What is the most difficult part of pregnancy for you? And how have you learned to deal with it?
The most difficult has been the first trimester. I could not do anything on my own and was indoors— in my bedroom for four months. During this time, my husband cancelled his shows out of the country because he had to feed me, bathe me, clean the room and take care of the older three children. And since this has happened to me in the past three pregnancies, I learnt to be patient and accept that only time would heal me.
That sounds terrible, but I am glad Bobi was supportive. Did you find there were any other ways to manage the sickness – such as medicine?
No medicines help. It’s all hormonal imbalances. The only medicine was patience from my caregivers and words of encouragement.
Now that you are in your second trimester, how do you stay healthy?
I am in my last trimester. I have a good appetite. I make sure I eat a balanced diet.
Although I have some cravings, there are some types of food I only eat as if it were medicine because I know the baby needs it. I make sure I go to work though my working time has reduced by half, I also do antenatal visits to keep track of the development.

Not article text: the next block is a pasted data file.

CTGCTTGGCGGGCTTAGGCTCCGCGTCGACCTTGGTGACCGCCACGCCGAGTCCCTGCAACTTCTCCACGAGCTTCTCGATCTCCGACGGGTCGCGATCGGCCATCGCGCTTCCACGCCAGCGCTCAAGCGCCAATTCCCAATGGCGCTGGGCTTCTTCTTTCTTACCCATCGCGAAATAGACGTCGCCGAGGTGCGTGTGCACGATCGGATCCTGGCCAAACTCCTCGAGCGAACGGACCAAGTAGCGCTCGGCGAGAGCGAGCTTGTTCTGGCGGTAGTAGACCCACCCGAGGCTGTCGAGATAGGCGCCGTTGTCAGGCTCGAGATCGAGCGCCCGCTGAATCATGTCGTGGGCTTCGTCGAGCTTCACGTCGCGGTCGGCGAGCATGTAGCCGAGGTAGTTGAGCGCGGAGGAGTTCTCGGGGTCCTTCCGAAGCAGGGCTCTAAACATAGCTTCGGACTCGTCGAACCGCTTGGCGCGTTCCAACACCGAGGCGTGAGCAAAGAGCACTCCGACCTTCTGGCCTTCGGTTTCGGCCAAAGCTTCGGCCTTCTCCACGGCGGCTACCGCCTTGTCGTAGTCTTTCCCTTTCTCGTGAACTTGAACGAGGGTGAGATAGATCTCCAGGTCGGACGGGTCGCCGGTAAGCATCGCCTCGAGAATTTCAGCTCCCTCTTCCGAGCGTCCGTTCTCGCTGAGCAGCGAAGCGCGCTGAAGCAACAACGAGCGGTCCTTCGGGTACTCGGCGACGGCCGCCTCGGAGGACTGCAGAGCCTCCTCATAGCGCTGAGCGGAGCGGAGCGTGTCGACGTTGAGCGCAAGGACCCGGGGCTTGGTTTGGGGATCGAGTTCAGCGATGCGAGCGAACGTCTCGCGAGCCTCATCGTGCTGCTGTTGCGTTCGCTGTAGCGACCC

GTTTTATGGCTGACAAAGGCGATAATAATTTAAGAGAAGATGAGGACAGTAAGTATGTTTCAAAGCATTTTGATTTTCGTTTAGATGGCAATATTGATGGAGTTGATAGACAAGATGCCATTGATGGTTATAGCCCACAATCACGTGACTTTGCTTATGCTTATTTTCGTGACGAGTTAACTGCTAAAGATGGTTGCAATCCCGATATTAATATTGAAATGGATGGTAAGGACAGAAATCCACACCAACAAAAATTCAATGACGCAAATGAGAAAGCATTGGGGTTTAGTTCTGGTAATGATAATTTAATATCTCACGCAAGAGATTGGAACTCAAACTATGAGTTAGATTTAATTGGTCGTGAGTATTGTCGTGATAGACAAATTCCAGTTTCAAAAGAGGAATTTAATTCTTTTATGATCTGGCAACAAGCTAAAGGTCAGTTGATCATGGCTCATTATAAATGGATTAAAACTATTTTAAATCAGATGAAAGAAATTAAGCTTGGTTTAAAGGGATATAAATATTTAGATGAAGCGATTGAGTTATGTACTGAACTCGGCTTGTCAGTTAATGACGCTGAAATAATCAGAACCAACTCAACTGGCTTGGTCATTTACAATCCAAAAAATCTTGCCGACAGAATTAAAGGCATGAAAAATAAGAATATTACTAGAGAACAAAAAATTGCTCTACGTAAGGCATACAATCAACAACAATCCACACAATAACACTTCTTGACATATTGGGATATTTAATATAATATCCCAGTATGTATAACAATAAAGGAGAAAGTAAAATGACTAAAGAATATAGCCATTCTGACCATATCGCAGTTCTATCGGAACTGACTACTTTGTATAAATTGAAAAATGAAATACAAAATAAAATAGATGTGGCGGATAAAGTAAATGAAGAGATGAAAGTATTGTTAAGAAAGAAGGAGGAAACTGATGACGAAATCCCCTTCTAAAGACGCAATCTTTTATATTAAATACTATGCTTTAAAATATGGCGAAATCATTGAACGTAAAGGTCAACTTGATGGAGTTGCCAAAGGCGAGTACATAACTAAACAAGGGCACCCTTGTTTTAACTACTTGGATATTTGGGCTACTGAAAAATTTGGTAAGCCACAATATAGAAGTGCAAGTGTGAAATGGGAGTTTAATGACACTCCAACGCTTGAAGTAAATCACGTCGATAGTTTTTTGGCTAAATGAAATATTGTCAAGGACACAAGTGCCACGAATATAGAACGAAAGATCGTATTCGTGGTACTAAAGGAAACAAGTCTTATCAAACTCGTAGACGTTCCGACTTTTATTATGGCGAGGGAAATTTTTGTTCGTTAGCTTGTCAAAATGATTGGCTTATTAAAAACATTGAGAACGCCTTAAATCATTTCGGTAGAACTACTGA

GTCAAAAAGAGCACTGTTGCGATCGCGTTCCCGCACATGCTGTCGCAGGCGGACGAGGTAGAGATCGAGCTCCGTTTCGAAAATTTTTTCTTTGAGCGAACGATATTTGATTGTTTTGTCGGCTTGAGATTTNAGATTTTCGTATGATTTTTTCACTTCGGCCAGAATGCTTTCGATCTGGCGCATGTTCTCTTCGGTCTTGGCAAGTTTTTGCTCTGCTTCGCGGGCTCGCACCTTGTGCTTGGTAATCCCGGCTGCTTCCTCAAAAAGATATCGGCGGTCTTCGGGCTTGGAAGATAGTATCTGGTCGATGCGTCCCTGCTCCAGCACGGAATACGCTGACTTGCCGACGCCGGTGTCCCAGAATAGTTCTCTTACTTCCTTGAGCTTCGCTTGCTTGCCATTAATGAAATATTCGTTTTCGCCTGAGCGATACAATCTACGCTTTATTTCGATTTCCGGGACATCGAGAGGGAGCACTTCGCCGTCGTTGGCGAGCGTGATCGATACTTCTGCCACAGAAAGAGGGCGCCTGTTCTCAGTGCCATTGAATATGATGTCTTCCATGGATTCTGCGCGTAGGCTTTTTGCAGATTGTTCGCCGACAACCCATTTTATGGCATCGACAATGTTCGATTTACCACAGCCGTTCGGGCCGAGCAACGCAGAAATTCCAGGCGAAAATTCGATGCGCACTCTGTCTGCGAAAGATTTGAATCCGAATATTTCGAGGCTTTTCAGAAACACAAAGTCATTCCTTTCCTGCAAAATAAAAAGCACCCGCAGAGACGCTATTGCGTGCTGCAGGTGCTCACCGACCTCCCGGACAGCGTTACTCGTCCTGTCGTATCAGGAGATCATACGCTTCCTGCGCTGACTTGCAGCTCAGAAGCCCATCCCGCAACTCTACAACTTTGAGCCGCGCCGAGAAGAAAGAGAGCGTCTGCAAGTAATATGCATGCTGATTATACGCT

Oh, third trimester, time flies! What kind of food do you eat like medicine?
I don’t like vegetables and fruits. Those I close my eyes and call for company when eating them.
How often do you see the doctor and what are you looking for in development?
I see the doctor once a month since I have no complications. We look at the heart beat, the size and weight of the baby, the brain development, the positioning of the baby, the level of my blood and the amount of water inside. It is quite a lot but very exciting to monitor.
What are your thoughts on spacing, or timing between babies?
It’s very important to space children. It helps the mother heal and get her body back in shape after they had the baby before they get another.
Financially, a family gets he time to save for the next member only if they are spaced. Spacing also gives the baby a chance to get full attention from the parents.
Do you know your due date and the baby’s gender?
I’m due in August, but we have promised ourselves not to ask about the gender. Until then, our shopping is all neutral.
Advice to pregnant Ugandan women and the fathers of their children?
Mothers should regularly visit the gynaecologist’s. Many mothers die during child birth due to reasons that could have been prevented or detected during pregnancy. Fathers MUST be part of this journey. It’s a sensitive and very complicated nine months for your wives and unborn babies.